Investigational Device Labeling Rules n Promotion and commercialization of devices subject to an IDE Investigational Device Labeling Rules n Promotion and commercialization of devices subject to an IDE is prohibited Disclosure of commercial price Taking or being prepared to take orders Prolonging the investigation n Price charged may not be greater than necessary to recover costs of manufacture, research, development and handling FDA may seek justification Medicare reimbursement special rules

Investigational Device Labeling Rules n Sponsors may publicize the availability of the device for Investigational Device Labeling Rules n Sponsors may publicize the availability of the device for the purpose of obtaining clinical investigators Directed at appropriate audience (publication in scientific publications only, mailings only to qualified professionals Expressly stating purpose to obtain investigators Limiting disclosure to the proposed use of the device, sponsor contact information, how to apply to be an investigator & obtain the device, and responsibilities of investigators Prominently displaying the investigational device caution Avoiding claims or comparisons with other devices Avoiding volume discounts

Investigational Device Labeling Rules n Sponsors may publicize the availability of the device for Investigational Device Labeling Rules n Sponsors may publicize the availability of the device for the purpose of recruiting study subjects Only IRB-approved advertisements Neither coercive or containing express or implied safety or efficacy claims Clearly indicating the investigational nature of the device Including: – Investigator/institution name and location – Condition/intended use under study – Summary entry criteria – Benefits of participation – Time or other commitment required of subjects – Contact information for additional information

Risks in Interactions with Physicians Applicable law Federal Anti-kickback statute Fraud and Abuse provisions Risks in Interactions with Physicians Applicable law Federal Anti-kickback statute Fraud and Abuse provisions of the Social Security Act (Medicare/Medicaid statute) Federal False Claims Act State Anti-kickback statutes State False Claims Acts State statutes requiring disclosure of gifts to prescribers

Risks in Interactions with Physicians Basic risk areas n Federal law prohibits companies from Risks in Interactions with Physicians Basic risk areas n Federal law prohibits companies from giving anything of value to a health care provider if any purpose of the remuneration is to induce referral of the company’s product n Extending business courtesies common in other industries (e. g. meals, gifts, entertainment) puts drug and device companies at risk for substantial enforcement liability n OIG has established guidance, and Adva. Med and Ph. RMA have established guidelines for interactions with health care providers

Risks in Interactions with Physicians Government enforcement risks arise in the context of: Business Risks in Interactions with Physicians Government enforcement risks arise in the context of: Business courtesies – Ensure sales personnel follow applicable guidance with respect to gifts, meals and entertainment Consulting arrangements – Consulting arrangements must be for necessary services pursuant to written agreements in compliance with regulatory requirements Research grants – Grants should be administered outside marketing function, based on objective criteria Educational activities & meetings – Sponsored meetings must take place in locations conducive to educational activities, without providing entertainment and with only modest meals and accommodations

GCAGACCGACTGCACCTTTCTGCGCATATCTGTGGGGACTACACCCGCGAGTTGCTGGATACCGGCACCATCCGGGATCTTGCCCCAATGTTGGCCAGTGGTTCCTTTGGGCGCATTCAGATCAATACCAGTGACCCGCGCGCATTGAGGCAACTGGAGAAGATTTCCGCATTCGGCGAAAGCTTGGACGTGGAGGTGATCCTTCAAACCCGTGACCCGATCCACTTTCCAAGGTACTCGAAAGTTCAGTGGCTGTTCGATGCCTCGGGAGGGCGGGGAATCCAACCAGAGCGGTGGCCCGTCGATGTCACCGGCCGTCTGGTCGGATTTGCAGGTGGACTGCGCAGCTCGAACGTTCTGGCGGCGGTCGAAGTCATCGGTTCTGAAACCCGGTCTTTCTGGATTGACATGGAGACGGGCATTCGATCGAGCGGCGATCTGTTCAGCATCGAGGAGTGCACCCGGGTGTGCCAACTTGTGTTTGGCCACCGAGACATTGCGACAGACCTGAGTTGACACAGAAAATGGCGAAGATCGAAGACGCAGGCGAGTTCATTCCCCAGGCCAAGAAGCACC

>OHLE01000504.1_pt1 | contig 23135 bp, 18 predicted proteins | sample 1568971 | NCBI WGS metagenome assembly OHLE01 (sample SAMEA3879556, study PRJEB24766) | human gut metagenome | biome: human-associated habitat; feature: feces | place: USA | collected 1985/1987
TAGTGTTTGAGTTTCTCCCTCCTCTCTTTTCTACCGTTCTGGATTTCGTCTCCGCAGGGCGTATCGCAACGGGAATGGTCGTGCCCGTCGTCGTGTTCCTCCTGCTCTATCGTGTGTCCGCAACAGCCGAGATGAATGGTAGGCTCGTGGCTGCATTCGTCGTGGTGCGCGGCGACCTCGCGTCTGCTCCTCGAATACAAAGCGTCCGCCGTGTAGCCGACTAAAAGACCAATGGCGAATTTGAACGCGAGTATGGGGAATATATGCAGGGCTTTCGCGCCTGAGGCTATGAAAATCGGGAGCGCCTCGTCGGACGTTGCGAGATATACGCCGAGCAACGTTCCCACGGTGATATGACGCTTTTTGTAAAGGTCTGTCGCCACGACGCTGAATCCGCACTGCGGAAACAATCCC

Topics Part One Part Two Part Three Part Four Regulatory Requirements Off-Label Promotion Marketing Topics Part One Part Two Part Three Part Four Regulatory Requirements Off-Label Promotion Marketing in a Regulated Environment Case Studies

Off-Label Promotion n Off-Label Use Rules Basic Intended Use Framework Evolution of the Legal Off-Label Promotion n Off-Label Use Rules Basic Intended Use Framework Evolution of the Legal Landscape Promotion Dos & Don’ts n First Amendment Issues

Basic Intended Use Framework Under 21 CFR 801. 4, the words “intended uses” … Basic Intended Use Framework Under 21 CFR 801. 4, the words “intended uses” … refer to the objective intent of the persons legally responsible for the labeling of devices. The intent is determined by such persons' expressions or may be shown by the circumstances surrounding the distribution of the article. This objective intent may, for example, be shown by labeling claims, advertising matter, or oral or written statements by such persons or their representatives. It may be shown by the circumstances that the article is, with the knowledge of such persons or their representatives, offered and used for a purpose for which it is neither labeled nor advertised. …

Off-Label Use Rules: Basic Framework If promoted off-label, a device may be deemed “misbranded” Off-Label Use Rules: Basic Framework If promoted off-label, a device may be deemed “misbranded” or “adulterated” n The uses promoted are “intended uses” under 21 CFR 801. 4 If an intended use is for other than the approved indication, the lack of approval and inadequate labeling make device “adulterated” and “misbranded”

Evolution of the Legal Landscape Where FDA was: Strict regulation of off-label promotion n Evolution of the Legal Landscape Where FDA was: Strict regulation of off-label promotion n FDA Guidances Guidance on Dissemination of Reprints and Reference Texts (1996) Guidance on Industry Supported Scientific and Educational Activities (1997)